Hidden Native legacy finally published

By: 
JENNY GESSAMAN
Reporter

Tuesday night’s book signing at Keystone Bookstore showcased more than literary work: It showcased the crossing of cultural divides to preserve history.

“Crazy Horse: The Lakota Warrior’s Life and Legacy” details the life of the famous 19th-century Lakota warrior according to his descendants, the Edward Clown family.

The book is the product of over a decade of work. Author William Matson first made contact with the Clown family in 2001, after research into the Battle of the Little Big Horn interested him in Crazy Horse.

“The one thing that nobody in any of the books knew was who raised him,” Matson said.

After hitting more than a few dead ends, a ranger at Bear Butte State Park gave him the phone number of an Edward Clown family member.

Matson remembers approaching the family as a documentary filmmaker, bearing a script he had worked on for a year.

“They took one look at the script and said, ‘This is garbage. There’s nothing honest in it,’” he said.

They offered to tell him their family’s story, but with one caveat, according to Matson.

“They said they’d tell me the story if I stuck around long enough,” he said.

Matson’s timing coincided with the family’s step into public as Crazy Horse’s descendants, according to Floyd Eagle. Eagle is a member of the Clown family, and an administrator of Crazy Horse’s estate.

“2001 we got into a federal court case determining the blood heirs of the Crazy Horse estate,” he said.

Eagle explained that, up until that time, his family had kept their heritage quiet.

“Our grandfather was assassinated, and our family has been in hiding since,” he said. “2001 was when we were told to tell the truth.”

The family has documentation linking them to Crazy Horse, but Eagle said cultural tradition preserved the stories that fleshed out the Clown lineage.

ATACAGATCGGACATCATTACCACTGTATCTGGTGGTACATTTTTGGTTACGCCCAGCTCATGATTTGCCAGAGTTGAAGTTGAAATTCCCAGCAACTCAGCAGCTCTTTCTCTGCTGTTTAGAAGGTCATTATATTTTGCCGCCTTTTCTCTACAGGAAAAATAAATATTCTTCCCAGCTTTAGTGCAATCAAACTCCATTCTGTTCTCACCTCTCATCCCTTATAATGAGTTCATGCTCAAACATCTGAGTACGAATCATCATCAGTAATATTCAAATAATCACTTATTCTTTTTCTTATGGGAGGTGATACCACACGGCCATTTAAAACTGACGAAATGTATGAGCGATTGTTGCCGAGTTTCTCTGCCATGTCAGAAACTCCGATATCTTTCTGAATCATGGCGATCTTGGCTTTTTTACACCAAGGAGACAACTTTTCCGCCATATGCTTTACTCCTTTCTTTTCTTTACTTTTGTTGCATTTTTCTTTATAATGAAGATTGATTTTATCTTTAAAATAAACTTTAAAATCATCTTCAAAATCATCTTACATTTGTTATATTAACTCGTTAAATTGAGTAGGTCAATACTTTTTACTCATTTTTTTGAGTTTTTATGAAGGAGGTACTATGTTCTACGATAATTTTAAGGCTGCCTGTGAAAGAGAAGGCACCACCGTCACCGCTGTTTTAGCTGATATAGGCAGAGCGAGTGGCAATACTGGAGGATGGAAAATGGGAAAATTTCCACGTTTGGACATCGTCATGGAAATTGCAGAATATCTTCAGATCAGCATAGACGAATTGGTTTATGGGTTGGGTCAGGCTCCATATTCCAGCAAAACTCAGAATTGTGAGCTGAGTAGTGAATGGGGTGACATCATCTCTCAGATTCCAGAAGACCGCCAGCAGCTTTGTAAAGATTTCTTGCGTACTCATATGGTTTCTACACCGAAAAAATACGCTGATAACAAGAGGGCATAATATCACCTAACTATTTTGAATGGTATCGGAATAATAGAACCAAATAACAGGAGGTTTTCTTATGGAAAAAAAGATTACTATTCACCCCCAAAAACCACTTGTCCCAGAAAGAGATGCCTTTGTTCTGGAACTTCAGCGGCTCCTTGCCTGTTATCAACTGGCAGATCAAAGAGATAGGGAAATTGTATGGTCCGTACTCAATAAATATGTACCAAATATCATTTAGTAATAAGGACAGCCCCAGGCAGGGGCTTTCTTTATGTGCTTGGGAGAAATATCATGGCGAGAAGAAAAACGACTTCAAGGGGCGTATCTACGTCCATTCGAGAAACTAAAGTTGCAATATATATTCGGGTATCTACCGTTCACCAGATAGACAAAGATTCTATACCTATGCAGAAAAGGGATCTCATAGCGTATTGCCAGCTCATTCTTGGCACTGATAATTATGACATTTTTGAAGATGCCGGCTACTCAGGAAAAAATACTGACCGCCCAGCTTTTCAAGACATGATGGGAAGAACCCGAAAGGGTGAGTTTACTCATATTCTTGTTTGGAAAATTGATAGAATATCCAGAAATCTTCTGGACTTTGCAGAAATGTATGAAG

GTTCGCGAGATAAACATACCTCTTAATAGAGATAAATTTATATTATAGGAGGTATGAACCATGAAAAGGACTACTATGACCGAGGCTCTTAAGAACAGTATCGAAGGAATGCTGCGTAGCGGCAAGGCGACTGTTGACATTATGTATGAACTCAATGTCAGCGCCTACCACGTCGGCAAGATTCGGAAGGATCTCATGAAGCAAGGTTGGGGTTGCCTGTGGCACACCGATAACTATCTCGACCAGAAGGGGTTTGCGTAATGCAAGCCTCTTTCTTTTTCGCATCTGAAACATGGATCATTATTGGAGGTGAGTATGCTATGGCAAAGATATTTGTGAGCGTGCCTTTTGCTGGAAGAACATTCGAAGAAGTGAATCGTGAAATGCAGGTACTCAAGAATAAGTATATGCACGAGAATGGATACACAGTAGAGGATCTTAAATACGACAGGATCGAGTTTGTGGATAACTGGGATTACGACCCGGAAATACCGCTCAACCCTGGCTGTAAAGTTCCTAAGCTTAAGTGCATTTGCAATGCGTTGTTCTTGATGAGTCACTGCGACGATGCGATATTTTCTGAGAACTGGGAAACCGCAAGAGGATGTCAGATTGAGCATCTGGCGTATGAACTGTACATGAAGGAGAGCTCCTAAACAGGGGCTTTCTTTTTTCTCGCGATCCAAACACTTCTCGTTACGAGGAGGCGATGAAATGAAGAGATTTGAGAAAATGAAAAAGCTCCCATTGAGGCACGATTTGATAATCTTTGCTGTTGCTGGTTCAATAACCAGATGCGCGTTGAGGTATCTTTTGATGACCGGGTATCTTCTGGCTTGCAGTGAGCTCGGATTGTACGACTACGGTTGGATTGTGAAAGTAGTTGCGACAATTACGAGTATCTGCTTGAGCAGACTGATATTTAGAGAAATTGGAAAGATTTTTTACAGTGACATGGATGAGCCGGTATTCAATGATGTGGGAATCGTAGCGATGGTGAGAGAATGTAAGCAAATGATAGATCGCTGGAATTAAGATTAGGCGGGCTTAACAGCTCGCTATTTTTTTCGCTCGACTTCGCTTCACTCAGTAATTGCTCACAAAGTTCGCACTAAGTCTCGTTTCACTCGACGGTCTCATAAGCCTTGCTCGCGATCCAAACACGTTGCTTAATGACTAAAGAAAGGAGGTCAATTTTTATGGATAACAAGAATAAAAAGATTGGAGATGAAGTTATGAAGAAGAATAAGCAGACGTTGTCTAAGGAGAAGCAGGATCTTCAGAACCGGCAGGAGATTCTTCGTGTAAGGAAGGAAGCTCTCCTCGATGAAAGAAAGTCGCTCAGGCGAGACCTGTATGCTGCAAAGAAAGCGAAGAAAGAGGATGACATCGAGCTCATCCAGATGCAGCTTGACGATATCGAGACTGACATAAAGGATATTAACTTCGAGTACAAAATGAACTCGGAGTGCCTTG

“Edward Clown was the pipe keeper, the medicine keeper for our family, so he was told all of the stories that are in our book,” he said.

In 2001, the family decided to put the stories to paper, according to Eagle.

“This is a book we were told to make for our children and grandchildren, but when we got done with it, we were told to share it with the world,” he said.

Finishing the book was not as simple as writing words down, however. Eagle remembers the work his family and Matson did to verify the oral tradition.

“When we were making this book, we made sure we were seeing the truth of it,” he said. “We found the landmarks, the sites, so we’ve seen the truth of these stories with our own eyes.”

The book went to print more than a decade after it was started, with first editions coming out on Sept. 5, 2016.

“We’re already in the third print,” Floyd said. “The first print sold out in 10 days. I didn’t know that was a big deal in the book business.”

While the Clown family was able to tell their truth, Matson was also able to accomplish something.

“From my perspective, it was my father’s dying wish,” he said, referring to the promise he made his father to look into the Battle of the Little Bighorn.

Both feel they’ve produced a strong piece of work.

“It’s gratifying so many people have gotten back to us, and appreciated a new understanding of Crazy Horse and Lakota ways,” Matson said. “It’s also good to know this is preserved now, and that’s probably more important than anything else. One hundred years from now, this will still be here.”

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